Simple method for absolute calibration of geophones, seismometers, and other inertial vibration sensors

Research output: Contribution to journalArticle

3 Citations (Scopus)

Abstract

A simple but powerful method is presented for calibrating geophones, seismometers, and other inertial vibration sensors, including passive accelerometers. The method requires no cumbersome or expensive fixtures such as shaker platforms and can be performed using a standard instrument commonly available in the field. An absolute calibration is obtained using the reciprocity property of the device, based on the standard mathematical model for such inertial sensors. It requires only simple electrical measurement of the impedance of the sensor as a function of frequency to determine the parameters of the model and hence the sensitivity function. The method is particularly convenient if one of these parameters, namely the suspended mass is known. In this case, no additional mechanical apparatus is required and only a single set of impedance measurements yields the desired calibration function. Moreover, this measurement can be made with the device in situ. However, the novel and most powerful aspect of the method is its ability to accurately determine the effective suspended mass. For this, the impedance measurement is made with the device hanging from a simple spring or flexible cord (depending on the orientation of its sensitive axis). To complete the calibration, the device is weighed to determine its total mass. All the required calibration parameters, including the suspended mass, are then determined from a least-squares fit to the impedance as a function of frequency. A demonstration using both a 4.5 Hz geophone and a 1 Hz seismometer shows that the method can yield accurate absolute calibrations with an error of 0.1% or better, assuming no a priori knowledge of any parameters. (C) 2005 American Institute Physics.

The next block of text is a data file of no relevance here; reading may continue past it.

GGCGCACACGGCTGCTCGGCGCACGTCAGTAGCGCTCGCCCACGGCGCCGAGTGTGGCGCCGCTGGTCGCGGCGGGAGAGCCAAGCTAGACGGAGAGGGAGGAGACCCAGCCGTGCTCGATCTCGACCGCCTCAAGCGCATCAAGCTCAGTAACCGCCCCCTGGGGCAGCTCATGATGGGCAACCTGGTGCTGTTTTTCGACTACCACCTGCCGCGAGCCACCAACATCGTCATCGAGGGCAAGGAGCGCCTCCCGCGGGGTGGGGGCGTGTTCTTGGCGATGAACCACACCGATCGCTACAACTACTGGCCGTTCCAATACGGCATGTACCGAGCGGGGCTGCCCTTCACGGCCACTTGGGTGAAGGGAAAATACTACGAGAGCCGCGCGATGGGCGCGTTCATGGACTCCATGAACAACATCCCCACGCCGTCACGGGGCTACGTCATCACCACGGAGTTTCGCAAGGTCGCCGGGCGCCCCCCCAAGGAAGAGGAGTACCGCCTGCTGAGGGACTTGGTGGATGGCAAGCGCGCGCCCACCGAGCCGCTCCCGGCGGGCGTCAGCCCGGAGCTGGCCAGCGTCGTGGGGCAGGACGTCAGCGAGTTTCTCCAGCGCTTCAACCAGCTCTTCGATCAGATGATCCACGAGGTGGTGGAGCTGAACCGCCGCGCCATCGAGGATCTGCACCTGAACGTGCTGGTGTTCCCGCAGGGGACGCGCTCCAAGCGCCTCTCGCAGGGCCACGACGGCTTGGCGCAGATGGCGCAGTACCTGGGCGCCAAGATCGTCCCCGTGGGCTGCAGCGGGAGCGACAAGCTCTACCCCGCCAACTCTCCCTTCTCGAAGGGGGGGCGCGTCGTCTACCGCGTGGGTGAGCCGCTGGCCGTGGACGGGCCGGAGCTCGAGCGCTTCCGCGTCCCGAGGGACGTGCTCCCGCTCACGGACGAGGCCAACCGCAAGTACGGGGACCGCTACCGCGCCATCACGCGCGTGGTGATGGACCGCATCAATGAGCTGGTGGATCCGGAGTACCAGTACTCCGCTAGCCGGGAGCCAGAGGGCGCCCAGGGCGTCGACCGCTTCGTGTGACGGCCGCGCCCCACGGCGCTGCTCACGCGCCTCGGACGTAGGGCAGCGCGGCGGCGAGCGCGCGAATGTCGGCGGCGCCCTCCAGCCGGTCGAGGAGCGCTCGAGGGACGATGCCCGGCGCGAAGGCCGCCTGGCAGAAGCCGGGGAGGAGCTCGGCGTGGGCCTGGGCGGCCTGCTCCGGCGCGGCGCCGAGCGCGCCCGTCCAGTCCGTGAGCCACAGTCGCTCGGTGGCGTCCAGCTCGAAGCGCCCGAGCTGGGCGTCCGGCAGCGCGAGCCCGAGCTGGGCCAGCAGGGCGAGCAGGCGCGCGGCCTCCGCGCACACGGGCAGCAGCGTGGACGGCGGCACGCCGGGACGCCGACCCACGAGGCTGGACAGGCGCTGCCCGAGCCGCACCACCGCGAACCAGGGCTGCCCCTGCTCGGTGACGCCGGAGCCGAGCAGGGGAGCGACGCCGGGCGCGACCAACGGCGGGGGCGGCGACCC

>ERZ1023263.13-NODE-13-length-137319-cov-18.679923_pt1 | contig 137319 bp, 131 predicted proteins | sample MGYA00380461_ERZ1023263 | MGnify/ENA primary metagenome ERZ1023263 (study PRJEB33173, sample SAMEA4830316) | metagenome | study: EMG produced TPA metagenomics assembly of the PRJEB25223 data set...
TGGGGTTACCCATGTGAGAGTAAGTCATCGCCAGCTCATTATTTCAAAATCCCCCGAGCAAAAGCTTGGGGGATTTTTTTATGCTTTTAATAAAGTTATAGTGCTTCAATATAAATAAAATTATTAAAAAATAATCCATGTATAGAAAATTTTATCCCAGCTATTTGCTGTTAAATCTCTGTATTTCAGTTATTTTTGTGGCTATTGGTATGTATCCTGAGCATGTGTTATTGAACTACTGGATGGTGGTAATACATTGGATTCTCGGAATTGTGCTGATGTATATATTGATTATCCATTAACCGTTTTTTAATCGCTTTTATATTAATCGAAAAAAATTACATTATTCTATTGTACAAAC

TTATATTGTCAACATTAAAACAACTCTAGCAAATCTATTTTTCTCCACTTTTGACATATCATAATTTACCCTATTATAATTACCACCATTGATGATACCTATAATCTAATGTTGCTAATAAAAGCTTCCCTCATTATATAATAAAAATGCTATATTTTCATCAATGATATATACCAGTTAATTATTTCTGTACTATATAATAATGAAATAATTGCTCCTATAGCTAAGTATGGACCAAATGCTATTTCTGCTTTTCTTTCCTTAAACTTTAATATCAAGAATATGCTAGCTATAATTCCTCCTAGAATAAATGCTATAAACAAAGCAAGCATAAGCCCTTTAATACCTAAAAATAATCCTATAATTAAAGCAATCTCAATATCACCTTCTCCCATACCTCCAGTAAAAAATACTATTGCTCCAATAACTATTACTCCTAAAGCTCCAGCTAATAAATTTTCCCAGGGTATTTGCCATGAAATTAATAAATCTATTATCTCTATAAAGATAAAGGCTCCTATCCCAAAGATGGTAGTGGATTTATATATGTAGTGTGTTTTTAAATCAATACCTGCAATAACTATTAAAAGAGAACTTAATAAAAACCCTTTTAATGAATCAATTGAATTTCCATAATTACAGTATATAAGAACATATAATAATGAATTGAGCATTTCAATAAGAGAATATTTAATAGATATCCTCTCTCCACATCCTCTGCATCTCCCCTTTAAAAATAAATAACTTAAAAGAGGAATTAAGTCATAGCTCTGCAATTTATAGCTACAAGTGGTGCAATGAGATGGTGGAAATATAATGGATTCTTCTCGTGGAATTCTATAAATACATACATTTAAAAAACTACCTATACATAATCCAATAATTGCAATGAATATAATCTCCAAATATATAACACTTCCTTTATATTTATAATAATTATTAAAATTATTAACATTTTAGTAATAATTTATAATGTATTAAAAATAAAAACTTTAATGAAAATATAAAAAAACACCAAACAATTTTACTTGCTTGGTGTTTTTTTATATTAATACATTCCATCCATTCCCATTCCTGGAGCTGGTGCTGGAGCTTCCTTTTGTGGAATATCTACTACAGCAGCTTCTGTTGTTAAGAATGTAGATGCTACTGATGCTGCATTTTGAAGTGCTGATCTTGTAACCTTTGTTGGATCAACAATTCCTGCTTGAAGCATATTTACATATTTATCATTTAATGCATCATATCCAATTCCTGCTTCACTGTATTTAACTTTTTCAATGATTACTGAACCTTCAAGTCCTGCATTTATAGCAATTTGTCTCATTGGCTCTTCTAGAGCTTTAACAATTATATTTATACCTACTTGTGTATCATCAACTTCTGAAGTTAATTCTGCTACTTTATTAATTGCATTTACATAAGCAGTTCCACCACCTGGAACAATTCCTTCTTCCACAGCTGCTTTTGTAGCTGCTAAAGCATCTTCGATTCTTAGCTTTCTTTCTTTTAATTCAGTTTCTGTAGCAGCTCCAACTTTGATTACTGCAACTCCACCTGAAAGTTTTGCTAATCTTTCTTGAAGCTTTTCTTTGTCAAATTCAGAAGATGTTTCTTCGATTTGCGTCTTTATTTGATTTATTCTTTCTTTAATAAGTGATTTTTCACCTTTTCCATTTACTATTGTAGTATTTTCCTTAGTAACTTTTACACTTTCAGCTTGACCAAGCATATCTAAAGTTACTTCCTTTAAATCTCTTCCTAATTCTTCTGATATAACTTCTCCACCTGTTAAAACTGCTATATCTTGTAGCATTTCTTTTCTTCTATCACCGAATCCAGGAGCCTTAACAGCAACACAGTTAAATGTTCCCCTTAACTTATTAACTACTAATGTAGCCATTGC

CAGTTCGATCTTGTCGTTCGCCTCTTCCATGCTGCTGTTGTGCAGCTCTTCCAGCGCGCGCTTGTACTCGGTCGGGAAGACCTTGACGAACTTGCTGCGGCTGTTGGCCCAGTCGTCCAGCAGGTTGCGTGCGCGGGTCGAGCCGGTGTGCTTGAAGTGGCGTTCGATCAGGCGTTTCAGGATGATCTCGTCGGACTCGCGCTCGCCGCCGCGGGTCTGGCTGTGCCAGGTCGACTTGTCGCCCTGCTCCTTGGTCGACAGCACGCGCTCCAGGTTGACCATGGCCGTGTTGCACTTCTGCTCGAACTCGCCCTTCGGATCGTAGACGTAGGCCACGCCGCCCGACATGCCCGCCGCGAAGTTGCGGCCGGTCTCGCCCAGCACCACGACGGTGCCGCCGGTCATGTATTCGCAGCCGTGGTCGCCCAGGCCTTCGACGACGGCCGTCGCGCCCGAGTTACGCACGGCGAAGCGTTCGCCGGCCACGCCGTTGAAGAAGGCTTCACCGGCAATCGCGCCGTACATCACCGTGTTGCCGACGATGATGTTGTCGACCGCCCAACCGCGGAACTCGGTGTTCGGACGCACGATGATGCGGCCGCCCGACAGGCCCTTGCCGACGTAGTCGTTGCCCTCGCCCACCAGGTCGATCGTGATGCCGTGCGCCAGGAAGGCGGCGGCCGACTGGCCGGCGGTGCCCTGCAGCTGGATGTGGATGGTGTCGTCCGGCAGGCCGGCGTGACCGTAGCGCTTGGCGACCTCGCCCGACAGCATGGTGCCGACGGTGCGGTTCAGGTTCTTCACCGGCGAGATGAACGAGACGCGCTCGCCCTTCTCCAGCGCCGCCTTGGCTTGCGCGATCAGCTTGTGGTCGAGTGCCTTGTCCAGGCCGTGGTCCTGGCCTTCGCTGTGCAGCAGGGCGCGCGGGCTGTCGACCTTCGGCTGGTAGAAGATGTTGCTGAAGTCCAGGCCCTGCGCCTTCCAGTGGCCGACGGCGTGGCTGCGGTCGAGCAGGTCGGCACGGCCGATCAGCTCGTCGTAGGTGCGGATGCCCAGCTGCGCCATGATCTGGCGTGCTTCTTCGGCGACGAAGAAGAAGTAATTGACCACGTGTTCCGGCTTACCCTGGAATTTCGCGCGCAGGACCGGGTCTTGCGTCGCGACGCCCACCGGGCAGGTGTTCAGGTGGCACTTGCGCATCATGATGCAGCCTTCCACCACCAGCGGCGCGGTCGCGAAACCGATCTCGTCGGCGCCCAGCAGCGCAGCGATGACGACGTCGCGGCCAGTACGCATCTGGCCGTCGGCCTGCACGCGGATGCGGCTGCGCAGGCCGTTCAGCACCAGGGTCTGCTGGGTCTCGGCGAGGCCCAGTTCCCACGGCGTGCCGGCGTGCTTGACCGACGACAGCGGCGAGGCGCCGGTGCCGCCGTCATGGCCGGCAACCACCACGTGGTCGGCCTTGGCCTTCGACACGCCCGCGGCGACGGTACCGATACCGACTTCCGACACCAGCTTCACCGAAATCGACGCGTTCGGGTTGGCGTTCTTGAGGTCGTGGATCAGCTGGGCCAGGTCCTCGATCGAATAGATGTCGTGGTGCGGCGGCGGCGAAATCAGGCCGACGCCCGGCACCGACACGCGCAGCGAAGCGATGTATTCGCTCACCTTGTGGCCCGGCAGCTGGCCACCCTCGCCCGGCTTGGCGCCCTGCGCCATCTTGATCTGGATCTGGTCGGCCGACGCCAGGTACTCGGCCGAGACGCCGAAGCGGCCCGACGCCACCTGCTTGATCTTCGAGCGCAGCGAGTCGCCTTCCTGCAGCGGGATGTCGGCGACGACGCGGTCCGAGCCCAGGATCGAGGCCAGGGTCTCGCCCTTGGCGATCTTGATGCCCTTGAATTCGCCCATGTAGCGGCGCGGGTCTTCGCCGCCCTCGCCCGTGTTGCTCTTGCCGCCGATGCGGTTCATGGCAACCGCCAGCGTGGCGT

Original languageEnglish
Pages (from-to)034501-1 - 034501-8
JournalReview of Scientific Instruments
Volume76
Issue number3
DOIs
Publication statusPublished - 2005

Fingerprint

Seismographs
seismographs
Calibration
vibration
sensors
Sensors
impedance measurement
impedance
fixtures
accelerometers
calibrating
electrical measurement
mathematical models
Accelerometers
platforms
Demonstrations
Physics
physics
sensitivity
Mathematical models

Cite this

@article{3b9882456e2b44edbe8e6fa32942302a,
title = "Simple method for absolute calibration of geophones, seismometers, and other inertial vibration sensors",
abstract = "A simple but powerful method is presented for calibrating geophones, seismometers, and other inertial vibration sensors, including passive accelerometers. The method requires no cumbersome or expensive fixtures such as shaker platforms and can be performed using a standard instrument commonly available in the field. An absolute calibration is obtained using the reciprocity property of the device, based on the standard mathematical model for such inertial sensors. It requires only simple electrical measurement of the impedance of the sensor as a function of frequency to determine the parameters of the model and hence the sensitivity function. The method is particularly convenient if one of these parameters, namely the suspended mass is known. In this case, no additional mechanical apparatus is required and only a single set of impedance measurements yields the desired calibration function. Moreover, this measurement can be made with the device in situ. However, the novel and most powerful aspect of the method is its ability to accurately determine the effective suspended mass. For this, the impedance measurement is made with the device hanging from a simple spring or flexible cord (depending on the orientation of its sensitive axis). To complete the calibration, the device is weighed to determine its total mass. All the required calibration parameters, including the suspended mass, are then determined from a least-squares fit to the impedance as a function of frequency. A demonstration using both a 4.5 Hz geophone and a 1 Hz seismometer shows that the method can yield accurate absolute calibrations with an error of 0.1{\%} or better, assuming no a priori knowledge of any parameters. (C) 2005 American Institute Physics.",